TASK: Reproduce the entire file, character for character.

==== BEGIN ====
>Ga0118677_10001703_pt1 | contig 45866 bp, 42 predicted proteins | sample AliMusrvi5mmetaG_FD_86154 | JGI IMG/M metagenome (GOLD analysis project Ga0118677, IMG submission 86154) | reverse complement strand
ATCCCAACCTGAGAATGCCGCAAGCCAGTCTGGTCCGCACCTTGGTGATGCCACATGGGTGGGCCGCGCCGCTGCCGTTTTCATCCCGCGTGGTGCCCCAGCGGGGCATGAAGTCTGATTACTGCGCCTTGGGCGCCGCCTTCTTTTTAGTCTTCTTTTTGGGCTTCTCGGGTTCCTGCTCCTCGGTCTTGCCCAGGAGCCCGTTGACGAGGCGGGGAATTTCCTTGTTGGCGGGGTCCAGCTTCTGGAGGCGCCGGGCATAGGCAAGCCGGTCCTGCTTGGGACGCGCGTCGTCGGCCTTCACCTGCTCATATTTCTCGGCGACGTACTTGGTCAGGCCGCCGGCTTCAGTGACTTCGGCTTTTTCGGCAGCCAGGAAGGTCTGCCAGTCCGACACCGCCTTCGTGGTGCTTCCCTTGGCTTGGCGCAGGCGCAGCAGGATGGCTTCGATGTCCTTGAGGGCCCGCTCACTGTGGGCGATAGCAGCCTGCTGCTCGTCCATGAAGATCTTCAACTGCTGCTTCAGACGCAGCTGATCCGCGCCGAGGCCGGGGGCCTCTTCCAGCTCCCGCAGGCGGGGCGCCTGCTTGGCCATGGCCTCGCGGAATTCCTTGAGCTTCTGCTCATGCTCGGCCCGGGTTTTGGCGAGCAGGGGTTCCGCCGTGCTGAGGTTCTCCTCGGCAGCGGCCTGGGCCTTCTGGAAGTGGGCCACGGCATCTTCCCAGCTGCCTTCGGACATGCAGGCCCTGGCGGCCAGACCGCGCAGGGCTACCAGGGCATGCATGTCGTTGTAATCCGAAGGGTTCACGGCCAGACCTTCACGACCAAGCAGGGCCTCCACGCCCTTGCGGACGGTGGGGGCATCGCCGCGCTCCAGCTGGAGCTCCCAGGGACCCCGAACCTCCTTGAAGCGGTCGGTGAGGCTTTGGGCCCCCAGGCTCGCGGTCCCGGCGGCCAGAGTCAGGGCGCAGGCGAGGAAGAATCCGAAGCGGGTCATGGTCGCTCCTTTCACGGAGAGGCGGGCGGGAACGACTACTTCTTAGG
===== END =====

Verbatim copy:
>Ga0118677_10001703_pt1 | contig 45866 bp, 42 predicted proteins | sample AliMusrvi5mmetaG_FD_86154 | JGI IMG/M metagenome (GOLD analysis project Ga0118677, IMG submission 86154) | reverse complement strand
ATCCCAACCTGAGAATGCCGCAAGCCAGTCTGGTCCGCACCTTGGTGATGCCACATGGGTGGGCCGCGCCGCTGCCGTTTTCATCCCGCGTGGTGCCCCAGCGGGGCATGAAGTCTGATTACTGCGCCTTGGGCGCCGCCTTCTTTTTAGTCTTCTTTTTGGGCTTCTCGGGTTCCTGCTCCTCGGTCTTGCCCAGGAGCCCGTTGACGAGGCGGGGAATTTCCTTGTTGGCGGGGTCCAGCTTCTGGAGGCGCCGGGCATAGGCAAGCCGGTCCTGCTTGGGACGCGCGTCGTCGGCCTTCACCTGCTCATATTTCTCGGCGACGTACTTGGTCAGGCCGCCGGCTTCAGTGACTTCGGCTTTTTCGGCAGCCAGGAAGGTCTGCCAGTCCGACACCGCCTTCGTGGTGCTTCCCTTGGCTTGGCGCAGGCGCAGCAGGATGGCTTCGATGTCCTTGAGGGCCCGCTCACTGTGGGCGATAGCAGCCTGCTGCTCGTCCATGAAGATCTTCAACTGCTGCTTCAGACGCAGCTGATCCGCGCCGAGGCCGGGGGCCTCTTCCAGCTCCCGCAGGCGGGGCGCCTGCTTGGCCATGGCCTCGCGGAATTCCTTGAGCTTCTGCTCATGCTCGGCCCGGGTTTTGGCGAGCAGGGGTTCCGCCGTGCTGAGGTTCTCCTCGGCAGCGGCCTGGGCCTTCTGGAAGTGGGCCACGGCATCTTCCCAGCTGCCTTCGGACATGCAGGCCCTGGCGGCCAGACCGCGCAGGGCTACCAGGGCATGCATGTCGTTGTAATCCGAAGGGTTCACGGCCAGACCTTCACGACCAAGCAGGGCCTCCACGCCCTTGCGGACGGTGGGGGCATCGCCGCGCTCCAGCTGGAGCTCCCAGGGACCCCGAACCTCCTTGAAGCGGTCGGTGAGGCTTTGGGCCCCCAGGCTCGCGGTCCCGGCGGCCAGAGTCAGGGCGCAGGCGAGGAAGAATCCGAAGCGGGTCATGGTCGCTCCTTTCACGGAGAGGCGGGCGGGAACGACTACTTCTTAGG